Voting Australians have been encouraged to check their enrolment details before the enrolment cut-off for the federal election in May.
Australians will have until 8pm tonight to update their enrolments via the Australian Electoral Commission website in order to be ready for the May 21, 2022 election date.
Since the election was announced last week, the AEC has processed 450,000 enrolments, with at least 50,000 of those being new enrolments.
Speaking with ABC News Breakfast earlier today, the AEC's commissioner Tom Rogers said a 'disinformation register' has been set up to counter any false information that may be circulating ahead of the election.
"We've seen an unprecedented level of conspiracy theories and other commentaries online," Mr Rogers said.
"It's been worrying, in fact, for the first time ever we've even established a disinformation register which people can access on our website."
Mr Rogers said there had already been some claims made online that "bordered on the unhinged".
Here's what you need to do to be ready for the May 21 election:
Make sure you're enrolled to vote
If you are an Australian citizen aged 18 years or older, and lived at your address for one month, voting is compulsory.
You must be correctly enrolled by 8pm, Monday, 18, April 2022.
You can enrol to vote here.
If you are already enrolled but need to update your name or address, you can update your details online.
If you are not enrolled and going overseas for a short period use this form to enrol. In all other circumstances see information on going overseas.
Need to know more about enrolment processes, check out these frequently asked questions
Who are you voting for?
So, every three years, Australia votes for a new House of Representatives. Also known as the lower house, this is where your local members end up once they've been elected.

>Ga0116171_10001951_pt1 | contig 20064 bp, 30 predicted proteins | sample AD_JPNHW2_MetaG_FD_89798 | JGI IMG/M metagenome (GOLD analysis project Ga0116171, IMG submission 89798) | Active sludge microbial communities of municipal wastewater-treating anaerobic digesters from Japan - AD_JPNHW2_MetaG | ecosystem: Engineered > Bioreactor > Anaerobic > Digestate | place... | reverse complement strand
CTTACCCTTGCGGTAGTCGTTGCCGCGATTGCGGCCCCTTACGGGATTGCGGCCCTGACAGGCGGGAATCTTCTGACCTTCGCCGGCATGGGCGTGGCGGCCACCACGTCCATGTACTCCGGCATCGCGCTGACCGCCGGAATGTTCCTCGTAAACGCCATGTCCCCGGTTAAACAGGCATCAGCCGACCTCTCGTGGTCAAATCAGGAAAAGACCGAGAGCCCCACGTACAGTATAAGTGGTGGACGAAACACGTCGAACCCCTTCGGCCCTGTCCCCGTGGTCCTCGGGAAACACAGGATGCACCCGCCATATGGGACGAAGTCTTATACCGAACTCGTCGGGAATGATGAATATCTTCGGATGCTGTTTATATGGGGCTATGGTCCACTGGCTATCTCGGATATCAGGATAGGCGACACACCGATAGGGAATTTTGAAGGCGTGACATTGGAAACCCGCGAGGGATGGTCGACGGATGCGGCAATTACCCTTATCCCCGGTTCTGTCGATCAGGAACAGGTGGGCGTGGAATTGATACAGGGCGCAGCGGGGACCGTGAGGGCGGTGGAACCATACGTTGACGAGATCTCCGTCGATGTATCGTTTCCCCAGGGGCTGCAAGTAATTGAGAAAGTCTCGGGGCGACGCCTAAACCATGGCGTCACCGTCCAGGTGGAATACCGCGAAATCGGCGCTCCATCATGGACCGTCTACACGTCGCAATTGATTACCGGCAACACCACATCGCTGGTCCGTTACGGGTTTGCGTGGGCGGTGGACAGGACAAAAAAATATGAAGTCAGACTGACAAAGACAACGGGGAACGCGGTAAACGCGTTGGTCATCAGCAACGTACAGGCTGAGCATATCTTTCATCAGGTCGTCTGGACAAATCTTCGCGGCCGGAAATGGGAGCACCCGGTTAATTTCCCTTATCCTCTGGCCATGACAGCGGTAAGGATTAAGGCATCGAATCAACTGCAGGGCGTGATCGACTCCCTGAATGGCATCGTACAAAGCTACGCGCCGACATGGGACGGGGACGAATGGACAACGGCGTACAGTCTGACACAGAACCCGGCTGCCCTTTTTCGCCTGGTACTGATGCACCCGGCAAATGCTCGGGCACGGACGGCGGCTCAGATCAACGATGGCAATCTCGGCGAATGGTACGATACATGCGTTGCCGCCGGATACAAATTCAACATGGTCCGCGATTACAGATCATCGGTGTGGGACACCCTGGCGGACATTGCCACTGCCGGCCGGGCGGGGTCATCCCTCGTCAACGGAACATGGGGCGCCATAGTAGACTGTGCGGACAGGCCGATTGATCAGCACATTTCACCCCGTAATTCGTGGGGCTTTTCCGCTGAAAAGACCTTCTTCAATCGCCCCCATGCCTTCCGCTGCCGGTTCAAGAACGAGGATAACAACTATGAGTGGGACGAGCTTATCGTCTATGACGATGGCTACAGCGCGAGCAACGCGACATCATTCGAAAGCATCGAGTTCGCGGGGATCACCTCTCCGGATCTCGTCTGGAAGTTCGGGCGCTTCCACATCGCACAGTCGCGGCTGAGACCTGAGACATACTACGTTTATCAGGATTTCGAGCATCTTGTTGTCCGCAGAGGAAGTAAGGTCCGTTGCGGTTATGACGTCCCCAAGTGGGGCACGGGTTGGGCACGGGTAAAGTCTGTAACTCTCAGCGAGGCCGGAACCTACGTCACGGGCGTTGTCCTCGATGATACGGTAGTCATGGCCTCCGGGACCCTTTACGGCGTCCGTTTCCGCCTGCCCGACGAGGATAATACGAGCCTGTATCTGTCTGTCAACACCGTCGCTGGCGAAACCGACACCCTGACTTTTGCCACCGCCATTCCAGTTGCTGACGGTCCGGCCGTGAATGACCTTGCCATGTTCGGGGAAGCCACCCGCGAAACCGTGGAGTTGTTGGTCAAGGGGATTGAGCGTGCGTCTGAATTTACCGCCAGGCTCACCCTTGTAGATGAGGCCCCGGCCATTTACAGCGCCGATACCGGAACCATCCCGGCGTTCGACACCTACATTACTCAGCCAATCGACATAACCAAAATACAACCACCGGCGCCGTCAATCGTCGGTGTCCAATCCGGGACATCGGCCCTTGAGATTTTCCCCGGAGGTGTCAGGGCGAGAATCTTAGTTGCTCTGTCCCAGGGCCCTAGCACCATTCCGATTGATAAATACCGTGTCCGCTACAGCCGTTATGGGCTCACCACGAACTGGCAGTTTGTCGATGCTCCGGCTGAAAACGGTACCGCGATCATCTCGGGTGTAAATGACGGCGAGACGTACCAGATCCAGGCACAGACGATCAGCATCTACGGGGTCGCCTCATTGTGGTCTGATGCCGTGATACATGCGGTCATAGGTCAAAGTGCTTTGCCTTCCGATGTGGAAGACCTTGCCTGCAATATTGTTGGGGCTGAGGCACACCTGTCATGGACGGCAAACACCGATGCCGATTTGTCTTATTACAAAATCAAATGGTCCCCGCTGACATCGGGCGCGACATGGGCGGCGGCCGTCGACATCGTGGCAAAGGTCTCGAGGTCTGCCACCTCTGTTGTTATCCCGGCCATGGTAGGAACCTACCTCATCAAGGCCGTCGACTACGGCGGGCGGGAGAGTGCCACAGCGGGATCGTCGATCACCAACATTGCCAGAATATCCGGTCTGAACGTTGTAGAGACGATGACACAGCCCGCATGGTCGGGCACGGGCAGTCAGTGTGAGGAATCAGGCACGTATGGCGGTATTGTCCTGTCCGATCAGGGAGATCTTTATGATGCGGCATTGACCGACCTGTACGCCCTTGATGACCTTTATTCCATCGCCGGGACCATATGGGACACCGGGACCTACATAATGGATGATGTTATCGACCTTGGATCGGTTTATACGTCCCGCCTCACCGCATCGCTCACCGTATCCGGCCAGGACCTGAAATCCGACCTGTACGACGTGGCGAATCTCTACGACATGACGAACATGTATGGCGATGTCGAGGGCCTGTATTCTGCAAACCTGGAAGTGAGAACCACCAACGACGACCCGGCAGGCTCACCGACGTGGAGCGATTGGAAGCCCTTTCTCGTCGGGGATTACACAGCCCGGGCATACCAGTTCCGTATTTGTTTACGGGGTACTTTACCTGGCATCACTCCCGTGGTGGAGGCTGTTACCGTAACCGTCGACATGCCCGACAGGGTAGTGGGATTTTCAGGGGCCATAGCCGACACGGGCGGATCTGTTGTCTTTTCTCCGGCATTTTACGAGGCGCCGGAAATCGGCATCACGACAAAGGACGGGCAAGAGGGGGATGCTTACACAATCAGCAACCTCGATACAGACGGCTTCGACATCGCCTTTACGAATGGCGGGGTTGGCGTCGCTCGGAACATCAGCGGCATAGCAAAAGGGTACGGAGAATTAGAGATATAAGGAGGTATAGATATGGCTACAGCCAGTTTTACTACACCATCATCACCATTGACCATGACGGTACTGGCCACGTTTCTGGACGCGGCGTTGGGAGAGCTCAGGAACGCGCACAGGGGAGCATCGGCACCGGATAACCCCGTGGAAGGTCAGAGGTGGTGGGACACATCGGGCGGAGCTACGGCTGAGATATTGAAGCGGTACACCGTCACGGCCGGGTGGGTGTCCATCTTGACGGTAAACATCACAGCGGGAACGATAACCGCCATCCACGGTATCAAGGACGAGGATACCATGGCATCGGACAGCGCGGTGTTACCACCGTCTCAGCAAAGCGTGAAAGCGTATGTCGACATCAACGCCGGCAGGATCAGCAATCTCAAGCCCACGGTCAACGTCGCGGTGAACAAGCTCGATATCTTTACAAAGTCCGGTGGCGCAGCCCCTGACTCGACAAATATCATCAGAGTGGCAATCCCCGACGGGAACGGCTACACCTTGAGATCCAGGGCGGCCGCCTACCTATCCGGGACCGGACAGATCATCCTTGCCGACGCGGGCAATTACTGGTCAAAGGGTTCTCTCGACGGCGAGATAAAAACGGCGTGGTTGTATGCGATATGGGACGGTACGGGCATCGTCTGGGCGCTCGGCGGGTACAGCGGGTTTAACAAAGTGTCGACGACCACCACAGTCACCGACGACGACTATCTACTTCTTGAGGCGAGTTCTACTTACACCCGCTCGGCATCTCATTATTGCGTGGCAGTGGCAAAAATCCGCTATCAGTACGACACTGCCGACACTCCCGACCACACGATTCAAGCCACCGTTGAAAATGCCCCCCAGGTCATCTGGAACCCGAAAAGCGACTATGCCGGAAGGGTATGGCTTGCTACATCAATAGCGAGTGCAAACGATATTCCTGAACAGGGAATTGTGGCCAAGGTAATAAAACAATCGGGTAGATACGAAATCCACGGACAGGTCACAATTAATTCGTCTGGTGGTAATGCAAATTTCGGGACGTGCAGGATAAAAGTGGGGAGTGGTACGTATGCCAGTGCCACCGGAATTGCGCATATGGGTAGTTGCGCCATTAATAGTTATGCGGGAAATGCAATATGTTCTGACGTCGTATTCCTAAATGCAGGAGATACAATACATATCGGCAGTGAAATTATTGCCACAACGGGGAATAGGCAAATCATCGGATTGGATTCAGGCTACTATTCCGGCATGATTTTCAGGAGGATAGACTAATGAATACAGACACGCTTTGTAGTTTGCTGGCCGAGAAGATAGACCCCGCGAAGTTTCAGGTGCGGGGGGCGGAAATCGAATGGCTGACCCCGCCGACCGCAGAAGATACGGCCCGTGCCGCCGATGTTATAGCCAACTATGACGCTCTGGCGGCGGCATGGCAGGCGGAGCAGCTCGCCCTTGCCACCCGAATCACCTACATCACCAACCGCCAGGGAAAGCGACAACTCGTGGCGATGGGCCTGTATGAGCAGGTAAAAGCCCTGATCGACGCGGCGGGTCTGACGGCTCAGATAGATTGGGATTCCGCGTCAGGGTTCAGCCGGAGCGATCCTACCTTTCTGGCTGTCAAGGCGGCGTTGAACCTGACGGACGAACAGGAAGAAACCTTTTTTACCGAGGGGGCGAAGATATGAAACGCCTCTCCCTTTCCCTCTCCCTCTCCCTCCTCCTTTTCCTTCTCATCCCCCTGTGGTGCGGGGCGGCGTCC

It also votes for half of a new Senate because half of those sitting senators have come up for re-election, while the other half remain in their seats.
In order to call an election, the Prime Minister will visit Government House in Canberra to ask the Governor-General to dissolve the parliament and issue 'the writs'.
This is the formal instruction to the AEC to hold an election.
There needs to be between 33 and 68 days between the issued writs and the day of the election.
Making an informed choice on the ballot
The AEC will then carry out a draw to determine where each candidate will appear on the ballot paper. The candidate that takes the enviable top position is said to have picked up the 'donkey votes'.
What is a donkey vote? It's when a voter numbers the candidates in the order they appear on the paper. It will still be counted because they have technically followed the voting instructions.
A donkey vote is not an informal vote, which is a vote that does not count because it has not followed the voting instructions.
For example, if the voter draws a flower (or something more explicit...) over the ballot paper, instead of numbering the candidates.
This kind of vote will be discarded and won't count towards the allocation of seats in parliament. It is, essentially, a wasted vote.
Avoid making an informal or a donkey vote on election day, and arm yourself with an informed understanding of who's running for your electorate.